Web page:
What is a reasonable, geographically defined area from which you can expect to draw patients? Defining the demographic profile of this local market or “catchment area” is your first priority if you are to define your practice's potential for attracting new patients.
Age, gender, ethnicity, income, source of employment and level of education — all this information is available at the county, ZIP-code, or even census-tract level. The old approach for obtaining this information was to head off to a large public library that had rows of books on shelves in their “census repository” section. Now you can generate customized reports from this information at the U.S. Census Bureau's Internet Web site (www.census.gov). Using the “Maps” link (http://tiger.census.gov), you can generate a custom map of your neighborhood with color coding of block groups based on a single variable such as family income, the percentage of the population that is Hispanic or the percentage over age 65. (See the sample map below.)
If you want multiple variables, click on “Access Tools” at the Census Bureau home page. For example, by selecting “1990 Decennial Census Look-up” and then choosing the STF3-B file for ZIP-code-level data, you could find the number of black households with family head age 45–54 and with family income over $35,000 per year (Table P87-b, “Race of Householder by Age by Household Income”). Other useful data tables include “Language Spoken at Home” (Table P-31) and “Aggregate Family Income by Family Type and Presence and Age of Children” (Table P-109).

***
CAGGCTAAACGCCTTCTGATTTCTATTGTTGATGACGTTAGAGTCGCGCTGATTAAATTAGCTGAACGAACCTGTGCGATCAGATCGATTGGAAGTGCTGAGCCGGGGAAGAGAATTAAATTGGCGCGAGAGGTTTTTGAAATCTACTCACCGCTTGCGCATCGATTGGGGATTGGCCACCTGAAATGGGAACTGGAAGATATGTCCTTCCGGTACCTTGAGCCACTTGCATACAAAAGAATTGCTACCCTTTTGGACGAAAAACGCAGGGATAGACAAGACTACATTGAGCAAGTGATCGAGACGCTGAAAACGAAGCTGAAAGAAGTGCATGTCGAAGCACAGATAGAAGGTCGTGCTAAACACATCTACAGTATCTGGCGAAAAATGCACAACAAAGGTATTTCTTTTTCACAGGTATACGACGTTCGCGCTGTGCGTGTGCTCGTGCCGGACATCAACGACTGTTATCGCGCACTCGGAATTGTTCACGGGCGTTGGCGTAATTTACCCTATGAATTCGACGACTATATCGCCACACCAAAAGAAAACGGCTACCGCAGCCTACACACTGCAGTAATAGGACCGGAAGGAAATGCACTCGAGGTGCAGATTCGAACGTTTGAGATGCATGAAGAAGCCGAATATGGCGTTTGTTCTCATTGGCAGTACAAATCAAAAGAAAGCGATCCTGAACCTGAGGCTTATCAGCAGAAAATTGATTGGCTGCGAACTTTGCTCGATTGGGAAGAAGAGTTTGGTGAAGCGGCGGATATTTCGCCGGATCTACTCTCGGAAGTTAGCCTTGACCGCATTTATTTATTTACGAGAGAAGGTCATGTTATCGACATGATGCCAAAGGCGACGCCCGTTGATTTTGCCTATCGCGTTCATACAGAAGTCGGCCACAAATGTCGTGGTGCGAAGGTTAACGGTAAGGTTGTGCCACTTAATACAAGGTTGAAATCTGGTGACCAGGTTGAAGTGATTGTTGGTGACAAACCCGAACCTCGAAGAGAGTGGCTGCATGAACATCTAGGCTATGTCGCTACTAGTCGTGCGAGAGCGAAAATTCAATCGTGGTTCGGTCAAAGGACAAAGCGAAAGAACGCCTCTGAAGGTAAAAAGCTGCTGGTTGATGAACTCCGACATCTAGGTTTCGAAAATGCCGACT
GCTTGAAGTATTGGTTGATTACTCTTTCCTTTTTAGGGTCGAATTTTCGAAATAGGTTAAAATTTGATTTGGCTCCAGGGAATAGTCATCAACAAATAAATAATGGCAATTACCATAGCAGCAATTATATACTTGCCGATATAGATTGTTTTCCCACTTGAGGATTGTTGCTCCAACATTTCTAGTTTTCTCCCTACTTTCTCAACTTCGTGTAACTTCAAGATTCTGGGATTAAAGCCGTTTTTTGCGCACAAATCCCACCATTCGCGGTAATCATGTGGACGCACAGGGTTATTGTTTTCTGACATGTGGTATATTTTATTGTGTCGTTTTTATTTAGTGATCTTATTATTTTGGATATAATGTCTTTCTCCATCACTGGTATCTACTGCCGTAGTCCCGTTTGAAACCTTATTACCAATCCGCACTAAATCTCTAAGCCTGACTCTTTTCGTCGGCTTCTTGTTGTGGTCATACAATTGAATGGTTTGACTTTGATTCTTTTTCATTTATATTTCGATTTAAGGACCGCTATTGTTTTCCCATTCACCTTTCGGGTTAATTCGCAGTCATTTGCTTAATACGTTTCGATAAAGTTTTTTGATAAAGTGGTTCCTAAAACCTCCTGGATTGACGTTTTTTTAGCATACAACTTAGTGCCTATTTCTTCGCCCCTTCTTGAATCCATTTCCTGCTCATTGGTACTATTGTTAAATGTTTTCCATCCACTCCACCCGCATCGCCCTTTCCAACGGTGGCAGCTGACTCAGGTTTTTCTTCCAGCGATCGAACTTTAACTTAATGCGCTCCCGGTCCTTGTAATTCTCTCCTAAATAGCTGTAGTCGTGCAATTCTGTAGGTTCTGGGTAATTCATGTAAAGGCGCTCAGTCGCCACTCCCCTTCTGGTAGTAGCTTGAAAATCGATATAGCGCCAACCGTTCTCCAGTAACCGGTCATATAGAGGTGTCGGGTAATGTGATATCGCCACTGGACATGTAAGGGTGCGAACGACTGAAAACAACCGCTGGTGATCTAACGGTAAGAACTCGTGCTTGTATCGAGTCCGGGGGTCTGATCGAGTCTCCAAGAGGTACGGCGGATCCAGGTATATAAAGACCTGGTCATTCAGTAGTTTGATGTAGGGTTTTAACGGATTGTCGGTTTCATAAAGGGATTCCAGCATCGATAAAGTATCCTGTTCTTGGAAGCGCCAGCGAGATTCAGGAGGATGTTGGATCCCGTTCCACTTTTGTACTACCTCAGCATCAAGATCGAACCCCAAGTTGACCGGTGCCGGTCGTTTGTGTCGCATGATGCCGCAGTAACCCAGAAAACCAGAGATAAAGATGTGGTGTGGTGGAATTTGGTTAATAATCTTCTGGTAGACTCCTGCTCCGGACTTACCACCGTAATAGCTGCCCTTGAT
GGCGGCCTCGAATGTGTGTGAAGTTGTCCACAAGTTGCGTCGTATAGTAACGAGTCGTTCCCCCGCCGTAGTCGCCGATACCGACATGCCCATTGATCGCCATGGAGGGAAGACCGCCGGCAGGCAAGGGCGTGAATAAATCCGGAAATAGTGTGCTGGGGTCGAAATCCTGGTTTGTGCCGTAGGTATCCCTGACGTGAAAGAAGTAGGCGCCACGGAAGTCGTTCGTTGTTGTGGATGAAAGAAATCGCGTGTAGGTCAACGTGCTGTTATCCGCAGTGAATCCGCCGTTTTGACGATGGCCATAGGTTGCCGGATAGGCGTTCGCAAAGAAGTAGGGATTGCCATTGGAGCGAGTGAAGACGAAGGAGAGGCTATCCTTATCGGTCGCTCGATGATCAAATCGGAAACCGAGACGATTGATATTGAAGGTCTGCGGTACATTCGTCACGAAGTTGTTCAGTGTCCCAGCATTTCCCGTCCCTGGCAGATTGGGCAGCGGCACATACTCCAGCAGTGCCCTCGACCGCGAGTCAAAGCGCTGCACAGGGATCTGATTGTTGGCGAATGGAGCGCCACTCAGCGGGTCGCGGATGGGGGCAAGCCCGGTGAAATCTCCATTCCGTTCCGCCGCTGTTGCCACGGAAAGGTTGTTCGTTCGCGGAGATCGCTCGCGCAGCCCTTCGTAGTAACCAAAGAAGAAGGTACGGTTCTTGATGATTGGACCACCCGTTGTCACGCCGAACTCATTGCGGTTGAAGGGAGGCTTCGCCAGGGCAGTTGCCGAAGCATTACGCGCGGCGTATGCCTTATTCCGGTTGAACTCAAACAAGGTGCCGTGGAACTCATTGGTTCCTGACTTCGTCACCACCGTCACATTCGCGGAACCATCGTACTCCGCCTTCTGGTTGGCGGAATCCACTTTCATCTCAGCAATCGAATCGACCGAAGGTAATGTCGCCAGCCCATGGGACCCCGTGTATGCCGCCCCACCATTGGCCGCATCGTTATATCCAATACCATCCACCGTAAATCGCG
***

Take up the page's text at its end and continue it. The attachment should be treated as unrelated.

Because 1990 census data is becoming increasingly out-of-date, many sources provide population updates based on the Census Bureau's annual Current Population Survey (CPS) or other market research data. You can order a customized demographic or market analysis report from a market research company. For example, CACI Marketing Systems (www.demographics.CACI.com) will produce a report with detailed population estimates and three- to-10-year population projections on a defined geographic area (e.g., combine several ZIP codes or draw a 3-mile radius around your practice site). For $75 to $350, CACI will mail you a customized report with all the demographic, housing, employment and educational parameters you need within 48 hours. You can even obtain detailed projections on your local consumer purchasing behaviors, ranging from eyeglasses to toothpaste. Similar information can be generated from online services, such as CompuServe's neighborhood reports (keyword: DEMOGRAPHICS), which give you immediate results for as little as $10.
3. Create a culturally competent practice
First, look at your facility. From the outside and into the public reception area, your practice might appear attractive and professional. For many of us, that would be a positive image. We may not see that this image also carries a hidden message of a practice targeting the mainstream, English-speaking, majority-race, Judeo-Christian community.
Practices that are conscientious in building a diverse patient base find ways to signal their openness to a broader mix of patients. Se habla Español is a good start, but only if it's true. Having a second language on your signs or as an option on your voice-mail system is another medium for sending the message that your practice is open to all. Maybe your reception area could become known for its Asian decor or its Caribbean sculpture.
Look honestly at your team, as well. Will they all look and sound the same through the eyes and ears of a person from another country, another ethnic group or a different generation? You may need some help with this. Ask as many people as you can. Is there a person on your team who relates well to a segment of the community that you have difficulty with? Does someone speak another language?